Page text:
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Showing posts from November, 2012

Iko ninis of Assignments, Payments and Interpreters in Kenya

A word of Advise to Interpreters, Organizations and Deaf Consumers: Iko ninis of Assignments, Payments and Interpreters in Kenya

Earlier this week late in the night I received a call from a friend informing me to urgently call in the morning for she had a job for me. After the call I set a reminder on my iPhone to call her in the morning. I get to call her, get the number of the organizer requiring an interpreter for an AGM....excited I call and am asked for a quote.....I say KES X to a maximum of X (9am-1pm) since it is an AGM and will have unlimited number of speakers, long hours and out of hand program etc so the organizer says I will get back to you.....three days later am informed by one of the Deaf shareholders, why are interpreters being forced on us by KSLRP? why do we get half baked iko ninis? So the event organizer decided to give the job to someone else, cheaper lowest bidder despite the quality and satisfaction of the Deaf consumers, in case you are wondering - I did get an…

The Case of Agenda Kenya VI Interpretation

The Case of Agenda Kenya VI Interpretation
Since most of my Deaf friends are not able to air their views and comments on this issue I will briefly take a moment and set the record straight about interpreting English into Kenyan Sign Language just so we are clear.
In Kenya interpreters are often, in many cases volunteers, family members or social workers or even teachers who at a certain level have 'mastered' some sign language and have found themselves in an interpreting situation.
Family members - children of Deaf adults (CODA), siblings with Deaf family members often become interpreters automatically since sign language is either their first language (mother tongue) or the only form of communication in the family settings. This category of interpreters are often fluent and rarely take up interpreting as a career save for a few who make it.
Within this category is the spouses of Deaf individuals. These are hearing individuals who have out of interest, hard work, love or life in g…

Armchair Critic's View: The Case of Television Programs Interpreting

Armchair Critic's View: The Case of Television Programs Interpreting 
Television program interpreting is among the oldest and most 'professional' forms of Sign-Voice interpretation in Kenya. It is probably second to church service interpreting. For those who remember programs like Joy Bringers - it had two or three interpreters in the tiny box to the right bottom of the screen. The parliamentary debates have been the longest televised interpretation for the Deaf in Kenya. This too has gone through a lot of transitions and changes with various interpreters offering their services. I almost forgot the Sign News by KTN in the late 90s - it was a welcome relief to have news round up followed by the language lessons. KBC crowned it all with the Kiswahili Kitukuzwe show that had some Kenyan Sign Language to it.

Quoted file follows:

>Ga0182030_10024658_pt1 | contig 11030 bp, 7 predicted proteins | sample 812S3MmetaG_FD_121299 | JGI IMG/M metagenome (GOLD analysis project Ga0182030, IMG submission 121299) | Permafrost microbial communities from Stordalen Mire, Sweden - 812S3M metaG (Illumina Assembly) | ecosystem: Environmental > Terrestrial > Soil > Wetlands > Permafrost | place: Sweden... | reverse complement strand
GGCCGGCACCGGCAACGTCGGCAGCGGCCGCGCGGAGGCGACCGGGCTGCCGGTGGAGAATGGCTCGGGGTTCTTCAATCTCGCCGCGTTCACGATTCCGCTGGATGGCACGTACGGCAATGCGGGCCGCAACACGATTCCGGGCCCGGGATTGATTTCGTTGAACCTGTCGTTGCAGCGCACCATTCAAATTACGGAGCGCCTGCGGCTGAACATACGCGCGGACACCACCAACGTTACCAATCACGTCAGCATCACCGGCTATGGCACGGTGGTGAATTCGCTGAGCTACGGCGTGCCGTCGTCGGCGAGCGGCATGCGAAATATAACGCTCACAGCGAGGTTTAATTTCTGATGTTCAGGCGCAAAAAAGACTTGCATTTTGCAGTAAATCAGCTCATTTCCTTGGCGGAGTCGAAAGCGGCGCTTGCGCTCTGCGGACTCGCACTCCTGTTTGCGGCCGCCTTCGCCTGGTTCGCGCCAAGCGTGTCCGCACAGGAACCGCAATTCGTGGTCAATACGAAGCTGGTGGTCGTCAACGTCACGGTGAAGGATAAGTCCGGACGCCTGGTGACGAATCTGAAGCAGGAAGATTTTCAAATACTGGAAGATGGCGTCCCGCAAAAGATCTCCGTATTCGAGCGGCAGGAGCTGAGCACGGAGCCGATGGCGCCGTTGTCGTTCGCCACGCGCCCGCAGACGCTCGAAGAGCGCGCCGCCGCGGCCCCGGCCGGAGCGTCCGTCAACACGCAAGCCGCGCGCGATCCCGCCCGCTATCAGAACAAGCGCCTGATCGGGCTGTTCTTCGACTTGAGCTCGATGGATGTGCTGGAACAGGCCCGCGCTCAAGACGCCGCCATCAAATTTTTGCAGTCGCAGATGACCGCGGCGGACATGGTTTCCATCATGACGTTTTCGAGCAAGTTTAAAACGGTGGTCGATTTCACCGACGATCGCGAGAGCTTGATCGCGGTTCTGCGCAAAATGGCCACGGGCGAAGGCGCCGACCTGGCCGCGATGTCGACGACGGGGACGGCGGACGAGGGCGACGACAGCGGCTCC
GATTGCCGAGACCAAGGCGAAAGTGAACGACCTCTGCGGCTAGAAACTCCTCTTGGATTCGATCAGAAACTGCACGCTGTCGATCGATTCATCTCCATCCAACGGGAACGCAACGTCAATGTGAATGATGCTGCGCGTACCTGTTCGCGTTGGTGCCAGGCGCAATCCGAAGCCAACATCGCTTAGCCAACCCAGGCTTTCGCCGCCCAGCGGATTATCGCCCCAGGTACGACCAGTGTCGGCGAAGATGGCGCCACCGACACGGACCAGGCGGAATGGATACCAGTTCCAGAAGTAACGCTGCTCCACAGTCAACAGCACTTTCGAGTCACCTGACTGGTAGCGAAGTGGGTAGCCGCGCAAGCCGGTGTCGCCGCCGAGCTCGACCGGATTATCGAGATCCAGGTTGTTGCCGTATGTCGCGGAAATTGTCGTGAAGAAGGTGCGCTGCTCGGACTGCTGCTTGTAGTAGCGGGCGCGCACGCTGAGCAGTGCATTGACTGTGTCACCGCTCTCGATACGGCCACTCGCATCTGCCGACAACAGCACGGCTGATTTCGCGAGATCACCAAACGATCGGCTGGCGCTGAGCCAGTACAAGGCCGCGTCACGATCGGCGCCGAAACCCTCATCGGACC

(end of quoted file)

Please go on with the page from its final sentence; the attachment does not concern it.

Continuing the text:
Those were the days.
Then come the UNDP, Ford Foundation, Uraia sponsored talk shows - Agenda Kenya and the likes. It is almost impossible to think about interpreting on …

Interpreter Services in Kenya - A Critical Analysis of Interpreter Services for the Deaf in Kenya

Interpreter Services in Kenya - A Critical Analysis of Interpreter Services for the Deaf in Kenya
"....the Deaf in Kenya are ‘a special linguistic minority….special because (the approximately 700-800,000 Deaf Kenyans) by nature of their disability cannot operate effectively in any of the spoken majority languages (English and Kiswahili)’.  This predicament brings us to the whys of the clamor for recognition of the language and thereby ‘legalization’ and use of KSL." Professor Okoth Okombo of the University of Nairobi linguistics department
On behalf of the Deaf community in Kenya, the Kenya National Association of the Deaf – KNAD – a non-governmental organization registered in 1987 with the government of Kenya under the Registrar of Societies Act of 1968 rule 4 representing approximately 600-800,000 Deaf people in Kenya; I address this topic wearing three hats as a Hearing Kenyan, Kenyan Sign Language (KSL) User and finally as an Interpreter. These three qualifications among o…

What is it like to be a professional interpreter?

Someone asked me the other day What is it like to be a professional interpreter?

my response was exhilarating, frustrating, and often extremely rewarding! 


Interpreting is misunderstood profession. It's grating, after a while, to deal with people who think they can do your job just because they speak 2+ languages (fluently). That's just one of the preconditions, nothing more. It's grating to deal with outsiders who want to "test" you, either because they're worried about how good you'll be if they hire you (fine, get some references from other interpreters, or from other customers, or ask me how interpreters are actually tested), or because they want to make some sort of conversational point ("So, you're an interpreter! Interpret this, then: ..."). Patience is one thing you do need. Read more here

it is fun I have been able to 

1. earn good money interpreting
2. travel to many places
3. meet various people cultures
4. learn various languages and s…